Air-Handling Units

When the thermostat kicks on your air conditioning system, it will start with the air-handling unit. This unit is responsible for pulling air from inside of your home into the return air ducting. The ducting is connected to the indoor air conditioning unit.

Evaporator Coil

Once the air passes through your air filter, it will be directed over the evaporator coil. This is a copper coil that contains a substance known as refrigerant. As the warm air passes over the evaporator coil, the heat is transferred to the liquid refrigerant. The refrigerant then changes from a liquid to a gaseous state.

During this process of heat transfer, some of the excess humidity in the air is removed. The water will fall off the evaporator coil and into the drain pan. It will then be removed through the drain. Once the heat is removed from the air after going over the evaporator coil, it’s sent back to the supply vents throughout your home.


Now that the heat was transferred from the air to the refrigerant and the refrigerant was turned into a gaseous state, it heads to the outdoor unit via insulated copper tubing. The compressor in the outdoor unit pressurizes the refrigerant vapor.


A fan in the outdoor unit forces cool air over the refrigerant tubing. In addition, the metal fins connected to the tubing help to disperse the heat from the refrigerant. During this process, the refrigerant is turned back into a liquid state. It’s then returned into the indoor unit via the insulated copper tubing.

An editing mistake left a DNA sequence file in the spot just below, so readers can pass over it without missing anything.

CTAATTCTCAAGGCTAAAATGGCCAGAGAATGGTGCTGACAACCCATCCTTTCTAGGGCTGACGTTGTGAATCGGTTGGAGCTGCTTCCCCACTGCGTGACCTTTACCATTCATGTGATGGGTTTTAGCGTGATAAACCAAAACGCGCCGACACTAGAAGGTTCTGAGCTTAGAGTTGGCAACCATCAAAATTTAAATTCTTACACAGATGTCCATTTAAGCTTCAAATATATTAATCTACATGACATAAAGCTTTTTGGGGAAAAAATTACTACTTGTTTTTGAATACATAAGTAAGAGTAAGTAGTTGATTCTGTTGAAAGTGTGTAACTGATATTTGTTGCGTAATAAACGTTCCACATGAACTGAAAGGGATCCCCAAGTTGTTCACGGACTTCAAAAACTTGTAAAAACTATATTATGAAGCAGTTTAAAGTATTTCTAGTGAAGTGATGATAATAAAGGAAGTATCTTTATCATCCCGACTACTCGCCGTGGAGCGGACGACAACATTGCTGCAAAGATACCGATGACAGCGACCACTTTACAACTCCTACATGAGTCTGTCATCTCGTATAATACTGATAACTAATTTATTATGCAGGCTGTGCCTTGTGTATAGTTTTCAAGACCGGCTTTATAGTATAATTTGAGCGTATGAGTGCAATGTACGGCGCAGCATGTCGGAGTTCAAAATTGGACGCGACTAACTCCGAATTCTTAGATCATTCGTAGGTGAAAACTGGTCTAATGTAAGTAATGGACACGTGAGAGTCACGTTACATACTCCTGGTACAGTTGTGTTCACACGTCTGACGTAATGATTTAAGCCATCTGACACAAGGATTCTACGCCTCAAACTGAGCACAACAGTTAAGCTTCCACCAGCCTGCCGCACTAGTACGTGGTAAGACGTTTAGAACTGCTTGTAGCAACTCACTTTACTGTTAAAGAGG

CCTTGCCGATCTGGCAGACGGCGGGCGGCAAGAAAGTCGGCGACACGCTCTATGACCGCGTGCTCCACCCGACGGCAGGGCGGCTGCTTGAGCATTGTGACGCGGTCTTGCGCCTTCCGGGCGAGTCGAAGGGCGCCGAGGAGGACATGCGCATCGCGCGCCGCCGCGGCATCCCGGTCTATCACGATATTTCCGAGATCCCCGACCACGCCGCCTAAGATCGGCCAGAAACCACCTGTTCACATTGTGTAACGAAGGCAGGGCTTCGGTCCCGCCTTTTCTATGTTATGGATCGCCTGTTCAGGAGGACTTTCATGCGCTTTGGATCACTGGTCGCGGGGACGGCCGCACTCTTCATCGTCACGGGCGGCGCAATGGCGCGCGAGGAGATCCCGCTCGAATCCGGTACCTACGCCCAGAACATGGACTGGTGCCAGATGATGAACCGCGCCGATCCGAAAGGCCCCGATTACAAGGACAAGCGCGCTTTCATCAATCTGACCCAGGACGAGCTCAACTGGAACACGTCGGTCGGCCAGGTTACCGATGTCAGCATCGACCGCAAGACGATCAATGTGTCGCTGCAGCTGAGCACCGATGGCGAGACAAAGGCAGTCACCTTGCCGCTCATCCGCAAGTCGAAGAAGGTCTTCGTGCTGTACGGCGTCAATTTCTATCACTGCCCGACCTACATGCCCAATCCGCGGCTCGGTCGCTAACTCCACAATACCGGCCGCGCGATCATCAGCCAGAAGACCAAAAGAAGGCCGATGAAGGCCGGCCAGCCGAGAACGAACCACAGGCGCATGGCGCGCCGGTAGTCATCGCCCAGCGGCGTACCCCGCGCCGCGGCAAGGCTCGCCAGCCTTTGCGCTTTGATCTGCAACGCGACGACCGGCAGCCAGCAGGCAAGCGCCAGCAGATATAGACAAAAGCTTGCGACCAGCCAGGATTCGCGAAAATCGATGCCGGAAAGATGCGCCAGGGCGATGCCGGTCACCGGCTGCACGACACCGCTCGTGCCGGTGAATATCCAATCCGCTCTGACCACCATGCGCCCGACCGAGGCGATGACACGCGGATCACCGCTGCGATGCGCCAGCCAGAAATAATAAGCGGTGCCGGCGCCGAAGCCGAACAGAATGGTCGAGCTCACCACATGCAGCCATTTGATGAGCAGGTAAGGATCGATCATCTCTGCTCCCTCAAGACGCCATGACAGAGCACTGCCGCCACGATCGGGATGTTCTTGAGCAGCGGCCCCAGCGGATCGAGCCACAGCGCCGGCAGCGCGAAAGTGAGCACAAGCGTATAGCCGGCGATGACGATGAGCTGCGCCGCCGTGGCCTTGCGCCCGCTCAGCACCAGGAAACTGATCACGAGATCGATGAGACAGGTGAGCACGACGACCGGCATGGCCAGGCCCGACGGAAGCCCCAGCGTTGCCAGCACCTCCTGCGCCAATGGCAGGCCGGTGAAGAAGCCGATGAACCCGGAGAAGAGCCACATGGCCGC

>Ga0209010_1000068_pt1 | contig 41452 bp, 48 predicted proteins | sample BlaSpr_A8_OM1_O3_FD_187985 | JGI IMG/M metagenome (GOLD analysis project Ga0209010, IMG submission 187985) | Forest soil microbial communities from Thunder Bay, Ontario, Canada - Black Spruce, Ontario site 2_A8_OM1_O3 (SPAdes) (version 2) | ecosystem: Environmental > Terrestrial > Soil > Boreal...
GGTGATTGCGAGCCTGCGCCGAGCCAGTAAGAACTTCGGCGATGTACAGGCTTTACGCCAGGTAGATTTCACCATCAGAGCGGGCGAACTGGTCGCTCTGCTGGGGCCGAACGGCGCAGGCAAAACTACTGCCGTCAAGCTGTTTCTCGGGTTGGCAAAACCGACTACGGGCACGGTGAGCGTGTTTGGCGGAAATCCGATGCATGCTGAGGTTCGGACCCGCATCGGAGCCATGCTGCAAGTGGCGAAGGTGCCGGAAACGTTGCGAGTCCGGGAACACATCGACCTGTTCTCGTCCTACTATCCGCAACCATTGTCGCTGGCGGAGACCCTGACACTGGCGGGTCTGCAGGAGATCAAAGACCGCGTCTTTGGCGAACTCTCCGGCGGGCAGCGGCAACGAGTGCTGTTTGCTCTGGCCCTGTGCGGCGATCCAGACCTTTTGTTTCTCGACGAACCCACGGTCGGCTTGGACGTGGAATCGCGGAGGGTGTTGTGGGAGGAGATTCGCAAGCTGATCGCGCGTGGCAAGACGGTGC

Expansion Device

As the refrigerant enters back into the indoor unit, it will go into an expansion device. This device helps to regulate the amount of liquid refrigerant that can flow into the evaporator coil. Once the refrigerant enters into the evaporator coil, the process starts all over again.

Types Of Home Air Conditioning Systems

There are three main types of centralized home air conditioning systems. These include split systems, packaged systems, and ductless systems. Traditionally, split systems are highly recommended for any home that has existing ductwork. These systems have independent heating and cooling units.

Packaged systems are best for homes that don’t have a lot of excess crawlspace for both heating and cooling equipment. These packaged systems have both heating and cooling components combined into one unit. The unit is placed outside, which makes it more susceptible to adverse weather conditions.

Ductless systems are ideal for homes that don’t have any existing ductwork present. After a home is constructed, it’s not financially feasible to install ductwork. For this reason, ductless units are the best option. These are comprised of wall-mounted heating and cooling units that are connected to an outdoor compressor unit via insulated copper tubing. Each unit operates individually, allowing for the major benefit of zone cooling and heating.

Reliable AC Services

When it’s time to get your air conditioning system serviced, you need a professional that you can rely on in Jacksonville, FL. Buehler Air Conditioning & Plumbing has trained technicians that can assist you with all of your cooling, heating, air purification, and duct cleaning needs. Give us a call today and we’ll get a technician on the way.

company icon